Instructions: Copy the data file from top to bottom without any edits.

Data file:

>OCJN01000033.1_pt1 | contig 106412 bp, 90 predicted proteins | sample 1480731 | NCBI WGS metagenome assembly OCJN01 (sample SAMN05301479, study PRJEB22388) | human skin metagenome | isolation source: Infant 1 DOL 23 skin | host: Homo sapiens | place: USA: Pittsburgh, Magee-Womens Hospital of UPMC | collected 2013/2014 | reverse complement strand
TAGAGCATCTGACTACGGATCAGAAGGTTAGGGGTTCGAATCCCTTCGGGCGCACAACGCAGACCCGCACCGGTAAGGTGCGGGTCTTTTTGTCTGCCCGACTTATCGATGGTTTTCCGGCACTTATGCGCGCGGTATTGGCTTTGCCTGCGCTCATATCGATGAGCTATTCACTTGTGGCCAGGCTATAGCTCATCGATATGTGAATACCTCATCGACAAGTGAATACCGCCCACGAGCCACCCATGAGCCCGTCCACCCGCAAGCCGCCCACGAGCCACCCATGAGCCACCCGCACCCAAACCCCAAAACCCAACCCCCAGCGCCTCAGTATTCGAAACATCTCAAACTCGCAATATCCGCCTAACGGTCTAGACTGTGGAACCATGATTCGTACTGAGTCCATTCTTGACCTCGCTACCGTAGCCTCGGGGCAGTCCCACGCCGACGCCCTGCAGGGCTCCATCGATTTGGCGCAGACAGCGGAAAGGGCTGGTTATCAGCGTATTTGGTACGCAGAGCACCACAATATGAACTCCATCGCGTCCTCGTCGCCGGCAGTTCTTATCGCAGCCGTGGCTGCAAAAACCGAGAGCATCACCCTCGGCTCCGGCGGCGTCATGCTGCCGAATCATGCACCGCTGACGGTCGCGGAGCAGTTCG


>OCJN01000033.1_pt1 | contig 106412 bp, 90 predicted proteins | sample 1480731 | NCBI WGS metagenome assembly OCJN01 (sample SAMN05301479, study PRJEB22388) | human skin metagenome | isolation source: Infant 1 DOL 23 skin | host: Homo sapiens | place: USA: Pittsburgh, Magee-Womens Hospital of UPMC | collected 2013/2014 | reverse complement strand
TAGAGCATCTGACTACGGATCAGAAGGTTAGGGGTTCGAATCCCTTCGGGCGCACAACGCAGACCCGCACCGGTAAGGTGCGGGTCTTTTTGTCTGCCCGACTTATCGATGGTTTTCCGGCACTTATGCGCGCGGTATTGGCTTTGCCTGCGCTCATATCGATGAGCTATTCACTTGTGGCCAGGCTATAGCTCATCGATATGTGAATACCTCATCGACAAGTGAATACCGCCCACGAGCCACCCATGAGCCCGTCCACCCGCAAGCCGCCCACGAGCCACCCATGAGCCACCCGCACCCAAACCCCAAAACCCAACCCCCAGCGCCTCAGTATTCGAAACATCTCAAACTCGCAATATCCGCCTAACGGTCTAGACTGTGGAACCATGATTCGTACTGAGTCCATTCTTGACCTCGCTACCGTAGCCTCGGGGCAGTCCCACGCCGACGCCCTGCAGGGCTCCATCGATTTGGCGCAGACAGCGGAAAGGGCTGGTTATCAGCGTATTTGGTACGCAGAGCACCACAATATGAACTCCATCGCGTCCTCGTCGCCGGCAGTTCTTATCGCAGCCGTGGCTGCAAAAACCGAGAGCATCACCCTCGGCTCCGGCGGCGTCATGCTGCCGAATCATGCACCGCTGACGGTCGCGGAGCAGTTCG